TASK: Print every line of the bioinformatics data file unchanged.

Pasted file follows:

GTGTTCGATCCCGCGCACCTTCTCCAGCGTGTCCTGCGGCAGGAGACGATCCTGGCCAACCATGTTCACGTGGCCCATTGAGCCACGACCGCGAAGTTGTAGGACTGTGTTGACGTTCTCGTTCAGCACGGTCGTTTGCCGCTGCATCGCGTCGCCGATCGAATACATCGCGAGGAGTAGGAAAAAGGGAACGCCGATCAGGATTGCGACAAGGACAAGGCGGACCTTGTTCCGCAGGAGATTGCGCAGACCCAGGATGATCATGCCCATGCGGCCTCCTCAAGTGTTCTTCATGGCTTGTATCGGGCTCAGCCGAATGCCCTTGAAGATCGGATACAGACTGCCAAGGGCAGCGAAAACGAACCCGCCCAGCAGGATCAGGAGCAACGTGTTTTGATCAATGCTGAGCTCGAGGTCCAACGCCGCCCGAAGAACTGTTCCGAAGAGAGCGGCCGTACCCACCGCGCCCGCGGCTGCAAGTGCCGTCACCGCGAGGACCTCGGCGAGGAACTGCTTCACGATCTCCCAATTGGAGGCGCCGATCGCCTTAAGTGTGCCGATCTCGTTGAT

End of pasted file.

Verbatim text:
GTGTTCGATCCCGCGCACCTTCTCCAGCGTGTCCTGCGGCAGGAGACGATCCTGGCCAACCATGTTCACGTGGCCCATTGAGCCACGACCGCGAAGTTGTAGGACTGTGTTGACGTTCTCGTTCAGCACGGTCGTTTGCCGCTGCATCGCGTCGCCGATCGAATACATCGCGAGGAGTAGGAAAAAGGGAACGCCGATCAGGATTGCGACAAGGACAAGGCGGACCTTGTTCCGCAGGAGATTGCGCAGACCCAGGATGATCATGCCCATGCGGCCTCCTCAAGTGTTCTTCATGGCTTGTATCGGGCTCAGCCGAATGCCCTTGAAGATCGGATACAGACTGCCAAGGGCAGCGAAAACGAACCCGCCCAGCAGGATCAGGAGCAACGTGTTTTGATCAATGCTGAGCTCGAGGTCCAACGCCGCCCGAAGAACTGTTCCGAAGAGAGCGGCCGTACCCACCGCGCCCGCGGCTGCAAGTGCCGTCACCGCGAGGACCTCGGCGAGGAACTGCTTCACGATCTCCCAATTGGAGGCGCCGATCGCCTTAAGTGTGCCGATCTCGTTGAT